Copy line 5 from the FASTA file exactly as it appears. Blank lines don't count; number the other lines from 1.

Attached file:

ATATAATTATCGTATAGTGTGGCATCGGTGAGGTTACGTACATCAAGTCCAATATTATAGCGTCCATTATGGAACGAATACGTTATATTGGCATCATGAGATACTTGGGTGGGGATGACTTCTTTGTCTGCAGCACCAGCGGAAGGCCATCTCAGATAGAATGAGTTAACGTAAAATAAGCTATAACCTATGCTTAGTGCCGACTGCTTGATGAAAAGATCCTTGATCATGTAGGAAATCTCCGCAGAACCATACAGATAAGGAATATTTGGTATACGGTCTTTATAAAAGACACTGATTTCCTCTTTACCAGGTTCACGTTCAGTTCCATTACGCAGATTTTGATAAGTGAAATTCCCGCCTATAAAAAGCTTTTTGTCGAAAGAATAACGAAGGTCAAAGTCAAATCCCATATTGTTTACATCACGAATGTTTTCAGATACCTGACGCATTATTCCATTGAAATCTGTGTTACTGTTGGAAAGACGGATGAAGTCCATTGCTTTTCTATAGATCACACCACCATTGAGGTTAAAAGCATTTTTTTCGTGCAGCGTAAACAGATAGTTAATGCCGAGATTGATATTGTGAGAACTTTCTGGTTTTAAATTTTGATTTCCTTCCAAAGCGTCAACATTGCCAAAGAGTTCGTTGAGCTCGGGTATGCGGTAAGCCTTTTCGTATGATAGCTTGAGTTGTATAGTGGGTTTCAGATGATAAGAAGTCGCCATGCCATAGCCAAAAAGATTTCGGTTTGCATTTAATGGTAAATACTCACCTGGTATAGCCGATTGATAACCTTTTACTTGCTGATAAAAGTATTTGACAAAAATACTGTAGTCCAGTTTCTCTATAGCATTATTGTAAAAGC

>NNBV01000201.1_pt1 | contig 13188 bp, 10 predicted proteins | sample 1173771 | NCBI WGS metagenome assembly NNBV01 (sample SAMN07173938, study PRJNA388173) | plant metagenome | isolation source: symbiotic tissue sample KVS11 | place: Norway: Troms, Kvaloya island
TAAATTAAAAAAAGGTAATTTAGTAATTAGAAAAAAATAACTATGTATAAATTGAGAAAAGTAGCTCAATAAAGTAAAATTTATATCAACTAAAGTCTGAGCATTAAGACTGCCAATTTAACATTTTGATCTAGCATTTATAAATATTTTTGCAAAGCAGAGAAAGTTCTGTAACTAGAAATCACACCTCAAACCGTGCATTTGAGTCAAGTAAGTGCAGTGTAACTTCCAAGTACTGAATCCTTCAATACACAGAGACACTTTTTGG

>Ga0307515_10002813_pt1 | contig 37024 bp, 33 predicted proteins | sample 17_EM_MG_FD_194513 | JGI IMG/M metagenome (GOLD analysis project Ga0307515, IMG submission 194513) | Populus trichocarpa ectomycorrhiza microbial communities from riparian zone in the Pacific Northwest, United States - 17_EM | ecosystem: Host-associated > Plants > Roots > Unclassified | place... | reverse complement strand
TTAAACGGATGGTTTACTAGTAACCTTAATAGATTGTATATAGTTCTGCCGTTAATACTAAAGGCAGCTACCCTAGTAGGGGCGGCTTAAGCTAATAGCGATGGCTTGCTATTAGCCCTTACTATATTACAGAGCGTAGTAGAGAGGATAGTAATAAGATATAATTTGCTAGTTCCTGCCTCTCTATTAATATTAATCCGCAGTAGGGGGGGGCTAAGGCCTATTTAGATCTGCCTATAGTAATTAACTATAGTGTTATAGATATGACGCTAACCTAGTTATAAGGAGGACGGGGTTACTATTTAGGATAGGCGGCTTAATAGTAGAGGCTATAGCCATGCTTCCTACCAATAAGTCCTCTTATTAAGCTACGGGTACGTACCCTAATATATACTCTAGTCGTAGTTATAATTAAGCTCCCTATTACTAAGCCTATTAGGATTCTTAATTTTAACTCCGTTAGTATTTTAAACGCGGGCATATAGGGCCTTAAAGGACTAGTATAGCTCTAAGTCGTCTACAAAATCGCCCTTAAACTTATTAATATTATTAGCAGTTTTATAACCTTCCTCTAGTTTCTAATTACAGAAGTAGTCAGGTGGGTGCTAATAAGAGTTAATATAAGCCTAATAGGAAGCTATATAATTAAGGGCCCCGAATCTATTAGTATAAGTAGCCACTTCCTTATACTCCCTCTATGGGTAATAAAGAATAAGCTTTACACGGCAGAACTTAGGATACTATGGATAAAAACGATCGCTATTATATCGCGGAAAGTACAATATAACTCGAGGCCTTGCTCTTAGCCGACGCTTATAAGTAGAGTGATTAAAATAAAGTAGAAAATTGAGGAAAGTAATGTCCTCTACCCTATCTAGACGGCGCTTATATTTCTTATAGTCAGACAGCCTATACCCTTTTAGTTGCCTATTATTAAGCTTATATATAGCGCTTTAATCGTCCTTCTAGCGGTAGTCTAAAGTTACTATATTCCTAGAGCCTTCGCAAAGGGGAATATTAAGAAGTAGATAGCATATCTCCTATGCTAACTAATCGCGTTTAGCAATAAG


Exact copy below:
TTAAACGGATGGTTTACTAGTAACCTTAATAGATTGTATATAGTTCTGCCGTTAATACTAAAGGCAGCTACCCTAGTAGGGGCGGCTTAAGCTAATAGCGATGGCTTGCTATTAGCCCTTACTATATTACAGAGCGTAGTAGAGAGGATAGTAATAAGATATAATTTGCTAGTTCCTGCCTCTCTATTAATATTAATCCGCAGTAGGGGGGGGCTAAGGCCTATTTAGATCTGCCTATAGTAATTAACTATAGTGTTATAGATATGACGCTAACCTAGTTATAAGGAGGACGGGGTTACTATTTAGGATAGGCGGCTTAATAGTAGAGGCTATAGCCATGCTTCCTACCAATAAGTCCTCTTATTAAGCTACGGGTACGTACCCTAATATATACTCTAGTCGTAGTTATAATTAAGCTCCCTATTACTAAGCCTATTAGGATTCTTAATTTTAACTCCGTTAGTATTTTAAACGCGGGCATATAGGGCCTTAAAGGACTAGTATAGCTCTAAGTCGTCTACAAAATCGCCCTTAAACTTATTAATATTATTAGCAGTTTTATAACCTTCCTCTAGTTTCTAATTACAGAAGTAGTCAGGTGGGTGCTAATAAGAGTTAATATAAGCCTAATAGGAAGCTATATAATTAAGGGCCCCGAATCTATTAGTATAAGTAGCCACTTCCTTATACTCCCTCTATGGGTAATAAAGAATAAGCTTTACACGGCAGAACTTAGGATACTATGGATAAAAACGATCGCTATTATATCGCGGAAAGTACAATATAACTCGAGGCCTTGCTCTTAGCCGACGCTTATAAGTAGAGTGATTAAAATAAAGTAGAAAATTGAGGAAAGTAATGTCCTCTACCCTATCTAGACGGCGCTTATATTTCTTATAGTCAGACAGCCTATACCCTTTTAGTTGCCTATTATTAAGCTTATATATAGCGCTTTAATCGTCCTTCTAGCGGTAGTCTAAAGTTACTATATTCCTAGAGCCTTCGCAAAGGGGAATATTAAGAAGTAGATAGCATATCTCCTATGCTAACTAATCGCGTTTAGCAATAAG